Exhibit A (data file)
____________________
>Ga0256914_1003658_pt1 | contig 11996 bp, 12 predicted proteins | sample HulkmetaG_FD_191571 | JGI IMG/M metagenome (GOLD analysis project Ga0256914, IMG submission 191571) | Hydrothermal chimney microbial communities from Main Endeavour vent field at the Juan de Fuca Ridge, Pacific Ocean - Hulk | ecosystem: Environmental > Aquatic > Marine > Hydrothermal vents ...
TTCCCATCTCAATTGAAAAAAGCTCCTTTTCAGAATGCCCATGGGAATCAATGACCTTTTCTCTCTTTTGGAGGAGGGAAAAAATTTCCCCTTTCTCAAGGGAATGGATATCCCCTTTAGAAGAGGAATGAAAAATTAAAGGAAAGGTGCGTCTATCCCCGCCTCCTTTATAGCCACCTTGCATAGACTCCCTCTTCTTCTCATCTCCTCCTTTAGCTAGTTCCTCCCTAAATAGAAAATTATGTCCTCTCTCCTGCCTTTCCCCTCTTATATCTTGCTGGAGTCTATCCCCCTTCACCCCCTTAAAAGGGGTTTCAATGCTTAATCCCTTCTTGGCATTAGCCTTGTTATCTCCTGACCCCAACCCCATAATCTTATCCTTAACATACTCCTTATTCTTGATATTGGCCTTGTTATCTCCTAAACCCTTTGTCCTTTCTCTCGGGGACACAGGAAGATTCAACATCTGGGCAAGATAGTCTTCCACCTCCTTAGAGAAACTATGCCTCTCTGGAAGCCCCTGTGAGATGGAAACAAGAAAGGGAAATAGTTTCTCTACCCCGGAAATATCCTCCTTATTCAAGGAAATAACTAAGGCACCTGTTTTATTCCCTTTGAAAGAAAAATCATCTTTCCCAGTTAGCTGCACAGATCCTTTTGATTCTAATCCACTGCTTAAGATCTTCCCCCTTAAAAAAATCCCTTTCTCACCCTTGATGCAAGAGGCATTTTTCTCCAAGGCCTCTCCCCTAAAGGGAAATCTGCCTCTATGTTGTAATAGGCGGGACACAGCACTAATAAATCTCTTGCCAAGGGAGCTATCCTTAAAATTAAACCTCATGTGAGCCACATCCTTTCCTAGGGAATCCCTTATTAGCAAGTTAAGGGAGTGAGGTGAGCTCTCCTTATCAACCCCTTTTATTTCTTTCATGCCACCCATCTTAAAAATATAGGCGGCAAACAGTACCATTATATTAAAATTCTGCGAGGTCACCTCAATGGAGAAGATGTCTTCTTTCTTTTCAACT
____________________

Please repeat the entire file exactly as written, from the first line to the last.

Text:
>Ga0256914_1003658_pt1 | contig 11996 bp, 12 predicted proteins | sample HulkmetaG_FD_191571 | JGI IMG/M metagenome (GOLD analysis project Ga0256914, IMG submission 191571) | Hydrothermal chimney microbial communities from Main Endeavour vent field at the Juan de Fuca Ridge, Pacific Ocean - Hulk | ecosystem: Environmental > Aquatic > Marine > Hydrothermal vents ...
TTCCCATCTCAATTGAAAAAAGCTCCTTTTCAGAATGCCCATGGGAATCAATGACCTTTTCTCTCTTTTGGAGGAGGGAAAAAATTTCCCCTTTCTCAAGGGAATGGATATCCCCTTTAGAAGAGGAATGAAAAATTAAAGGAAAGGTGCGTCTATCCCCGCCTCCTTTATAGCCACCTTGCATAGACTCCCTCTTCTTCTCATCTCCTCCTTTAGCTAGTTCCTCCCTAAATAGAAAATTATGTCCTCTCTCCTGCCTTTCCCCTCTTATATCTTGCTGGAGTCTATCCCCCTTCACCCCCTTAAAAGGGGTTTCAATGCTTAATCCCTTCTTGGCATTAGCCTTGTTATCTCCTGACCCCAACCCCATAATCTTATCCTTAACATACTCCTTATTCTTGATATTGGCCTTGTTATCTCCTAAACCCTTTGTCCTTTCTCTCGGGGACACAGGAAGATTCAACATCTGGGCAAGATAGTCTTCCACCTCCTTAGAGAAACTATGCCTCTCTGGAAGCCCCTGTGAGATGGAAACAAGAAAGGGAAATAGTTTCTCTACCCCGGAAATATCCTCCTTATTCAAGGAAATAACTAAGGCACCTGTTTTATTCCCTTTGAAAGAAAAATCATCTTTCCCAGTTAGCTGCACAGATCCTTTTGATTCTAATCCACTGCTTAAGATCTTCCCCCTTAAAAAAATCCCTTTCTCACCCTTGATGCAAGAGGCATTTTTCTCCAAGGCCTCTCCCCTAAAGGGAAATCTGCCTCTATGTTGTAATAGGCGGGACACAGCACTAATAAATCTCTTGCCAAGGGAGCTATCCTTAAAATTAAACCTCATGTGAGCCACATCCTTTCCTAGGGAATCCCTTATTAGCAAGTTAAGGGAGTGAGGTGAGCTCTCCTTATCAACCCCTTTTATTTCTTTCATGCCACCCATCTTAAAAATATAGGCGGCAAACAGTACCATTATATTAAAATTCTGCGAGGTCACCTCAATGGAGAAGATGTCTTCTTTCTTTTCAACT